Not So Dismal After All

John List and Uri Gneezy have appeared on our blog many times. This guest post is the last in a series adapted from their new book The Why Axis: Hidden Motives and the Undiscovered Economics of Everyday Life. List appeared in our recent podcast "How to Raise Money Without Killing a Kitten."

Pay-what-you-want is a bit of an oxymoron for economists. After all, if you had the choice of how much to pay, wouldn’t you always pick $0? But as we’ve found time and again, people are a lot more complicated than typical economists have assumed.

Case-in-point: in 2007 Radiohead made their album In Rainbows downloadable online for whatever price customers wanted to pay. Precise statistics are hard to come by, but one thing is clear: a lot of people paid a good amount of cash for the album. In fact, it was so successful that other acts have followed suit. Heck, even corporations like Panera have gotten into the act, setting up cafes in St. Louis and Chicago where customers pay what they can for certain menu items. 

What got us curious, though, was trying to answer why people were paying more than $0. In particular we wanted to know what sorts of levers could we pull that would induce people to pay more or pay less in an economic environment like Radiohead’s website? Luckily, right around this time we started working with Disney Research, and they were just as interested in these questions.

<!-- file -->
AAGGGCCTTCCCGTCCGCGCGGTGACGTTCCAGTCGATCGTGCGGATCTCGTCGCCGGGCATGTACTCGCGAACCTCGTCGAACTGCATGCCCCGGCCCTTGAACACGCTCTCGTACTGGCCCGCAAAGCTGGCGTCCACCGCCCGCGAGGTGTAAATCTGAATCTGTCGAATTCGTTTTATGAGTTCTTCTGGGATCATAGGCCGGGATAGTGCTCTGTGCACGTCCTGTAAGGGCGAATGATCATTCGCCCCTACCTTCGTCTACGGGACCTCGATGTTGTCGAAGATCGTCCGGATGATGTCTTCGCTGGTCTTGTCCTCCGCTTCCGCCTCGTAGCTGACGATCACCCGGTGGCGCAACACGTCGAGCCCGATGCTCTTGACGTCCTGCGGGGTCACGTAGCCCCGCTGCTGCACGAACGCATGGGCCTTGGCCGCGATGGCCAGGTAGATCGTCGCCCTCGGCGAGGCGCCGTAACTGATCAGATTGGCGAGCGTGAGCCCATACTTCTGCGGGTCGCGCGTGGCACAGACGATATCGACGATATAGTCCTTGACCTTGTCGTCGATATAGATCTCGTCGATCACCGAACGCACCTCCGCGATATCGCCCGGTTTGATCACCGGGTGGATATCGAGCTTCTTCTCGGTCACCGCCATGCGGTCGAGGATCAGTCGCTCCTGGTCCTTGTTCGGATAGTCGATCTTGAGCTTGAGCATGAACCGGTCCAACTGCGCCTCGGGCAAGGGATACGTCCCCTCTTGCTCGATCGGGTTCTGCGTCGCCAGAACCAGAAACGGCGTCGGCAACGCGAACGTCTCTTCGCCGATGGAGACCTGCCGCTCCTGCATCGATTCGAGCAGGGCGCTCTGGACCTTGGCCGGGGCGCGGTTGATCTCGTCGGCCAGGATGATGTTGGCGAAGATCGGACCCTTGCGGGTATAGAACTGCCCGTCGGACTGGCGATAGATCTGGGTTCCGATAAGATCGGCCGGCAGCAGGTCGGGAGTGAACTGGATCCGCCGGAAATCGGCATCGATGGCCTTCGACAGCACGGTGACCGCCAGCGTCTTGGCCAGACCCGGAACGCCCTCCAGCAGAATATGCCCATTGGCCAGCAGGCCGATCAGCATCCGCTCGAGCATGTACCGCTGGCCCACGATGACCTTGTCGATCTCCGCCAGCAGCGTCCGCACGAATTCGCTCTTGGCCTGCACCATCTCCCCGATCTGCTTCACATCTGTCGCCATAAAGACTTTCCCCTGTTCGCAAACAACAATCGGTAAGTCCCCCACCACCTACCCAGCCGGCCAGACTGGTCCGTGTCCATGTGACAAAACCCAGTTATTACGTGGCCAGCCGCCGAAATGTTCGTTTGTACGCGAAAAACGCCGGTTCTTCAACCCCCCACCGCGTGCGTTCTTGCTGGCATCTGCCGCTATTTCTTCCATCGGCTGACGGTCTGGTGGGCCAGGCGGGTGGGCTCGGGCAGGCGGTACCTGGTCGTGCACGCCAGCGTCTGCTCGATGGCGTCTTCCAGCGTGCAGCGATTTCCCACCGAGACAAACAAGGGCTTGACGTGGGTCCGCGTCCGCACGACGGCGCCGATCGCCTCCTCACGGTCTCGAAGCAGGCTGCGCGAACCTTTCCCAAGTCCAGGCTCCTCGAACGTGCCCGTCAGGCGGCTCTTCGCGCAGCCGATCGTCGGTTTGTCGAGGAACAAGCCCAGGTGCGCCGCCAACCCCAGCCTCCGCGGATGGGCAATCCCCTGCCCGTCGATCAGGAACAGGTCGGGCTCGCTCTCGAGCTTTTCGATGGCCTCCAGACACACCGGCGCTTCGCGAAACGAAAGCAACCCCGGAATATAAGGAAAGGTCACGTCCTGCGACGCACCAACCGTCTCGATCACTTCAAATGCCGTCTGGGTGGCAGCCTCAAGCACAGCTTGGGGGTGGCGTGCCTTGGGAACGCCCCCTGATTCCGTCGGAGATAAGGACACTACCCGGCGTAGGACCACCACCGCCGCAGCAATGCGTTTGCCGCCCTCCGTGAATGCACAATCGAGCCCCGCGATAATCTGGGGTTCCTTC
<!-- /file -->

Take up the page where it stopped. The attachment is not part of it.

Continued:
Disney's Stealthy "Seal Team Six" Trademark Move

On May 1st, Seal Team Six killed Osama bin Laden. On May 3rd, the Walt Disney Company—usually known for animated films about princesses and singing bears--applied for a trademark on the term “Seal Team Six.”

The standard economic rationale for trademark law is that trademarks reduce search costs for consumers. Think about a trip to buy new running sneakers. There may be dozens of pairs on the shelves of your local store. And many hundreds more online. How do you choose?

How Disney Does It

My son visited the Walt Disney World complex in Florida and pointed out the methods used to spread demand temporally. Coupons for 30 percent discounts on restaurant food purchased before noon or between 3PM and 4:30PM are available. Merchandise coupons for 20 percent discounts are given for use between 9AM and noon. Both coupons are offered to shift demand rightward at non-peak times.

Indexed, Freakonomics Edition

I am a fan of the blog Indexed, on which a young Ohio copywriter named Jessica Hagy creates sweet and simple graphical pictures, on index cards, that tell a story. The blog allows her, she writes, to “make fun of some things and sense of others. I use it to think a little more relationally […]